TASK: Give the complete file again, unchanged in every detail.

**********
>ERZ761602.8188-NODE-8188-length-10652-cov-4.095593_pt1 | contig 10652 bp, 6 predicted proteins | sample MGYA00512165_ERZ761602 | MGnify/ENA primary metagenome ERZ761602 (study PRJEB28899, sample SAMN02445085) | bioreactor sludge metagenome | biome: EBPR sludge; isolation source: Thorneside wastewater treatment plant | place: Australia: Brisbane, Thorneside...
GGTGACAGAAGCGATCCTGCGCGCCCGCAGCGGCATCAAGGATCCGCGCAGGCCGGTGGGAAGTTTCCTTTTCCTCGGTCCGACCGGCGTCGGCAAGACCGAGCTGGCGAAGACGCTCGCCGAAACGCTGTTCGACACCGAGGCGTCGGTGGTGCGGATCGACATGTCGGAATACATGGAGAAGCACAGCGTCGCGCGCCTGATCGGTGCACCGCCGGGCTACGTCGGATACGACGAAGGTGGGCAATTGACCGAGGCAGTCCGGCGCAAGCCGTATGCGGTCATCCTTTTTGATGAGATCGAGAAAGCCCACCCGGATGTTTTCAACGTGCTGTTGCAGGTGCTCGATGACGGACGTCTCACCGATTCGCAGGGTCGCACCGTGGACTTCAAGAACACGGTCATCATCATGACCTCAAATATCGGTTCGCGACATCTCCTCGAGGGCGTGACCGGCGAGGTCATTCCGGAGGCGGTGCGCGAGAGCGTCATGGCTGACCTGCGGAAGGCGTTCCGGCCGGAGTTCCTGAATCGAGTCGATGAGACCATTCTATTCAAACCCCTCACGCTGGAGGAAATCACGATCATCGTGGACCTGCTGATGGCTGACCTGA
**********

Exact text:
>ERZ761602.8188-NODE-8188-length-10652-cov-4.095593_pt1 | contig 10652 bp, 6 predicted proteins | sample MGYA00512165_ERZ761602 | MGnify/ENA primary metagenome ERZ761602 (study PRJEB28899, sample SAMN02445085) | bioreactor sludge metagenome | biome: EBPR sludge; isolation source: Thorneside wastewater treatment plant | place: Australia: Brisbane, Thorneside...
GGTGACAGAAGCGATCCTGCGCGCCCGCAGCGGCATCAAGGATCCGCGCAGGCCGGTGGGAAGTTTCCTTTTCCTCGGTCCGACCGGCGTCGGCAAGACCGAGCTGGCGAAGACGCTCGCCGAAACGCTGTTCGACACCGAGGCGTCGGTGGTGCGGATCGACATGTCGGAATACATGGAGAAGCACAGCGTCGCGCGCCTGATCGGTGCACCGCCGGGCTACGTCGGATACGACGAAGGTGGGCAATTGACCGAGGCAGTCCGGCGCAAGCCGTATGCGGTCATCCTTTTTGATGAGATCGAGAAAGCCCACCCGGATGTTTTCAACGTGCTGTTGCAGGTGCTCGATGACGGACGTCTCACCGATTCGCAGGGTCGCACCGTGGACTTCAAGAACACGGTCATCATCATGACCTCAAATATCGGTTCGCGACATCTCCTCGAGGGCGTGACCGGCGAGGTCATTCCGGAGGCGGTGCGCGAGAGCGTCATGGCTGACCTGCGGAAGGCGTTCCGGCCGGAGTTCCTGAATCGAGTCGATGAGACCATTCTATTCAAACCCCTCACGCTGGAGGAAATCACGATCATCGTGGACCTGCTGATGGCTGACCTGA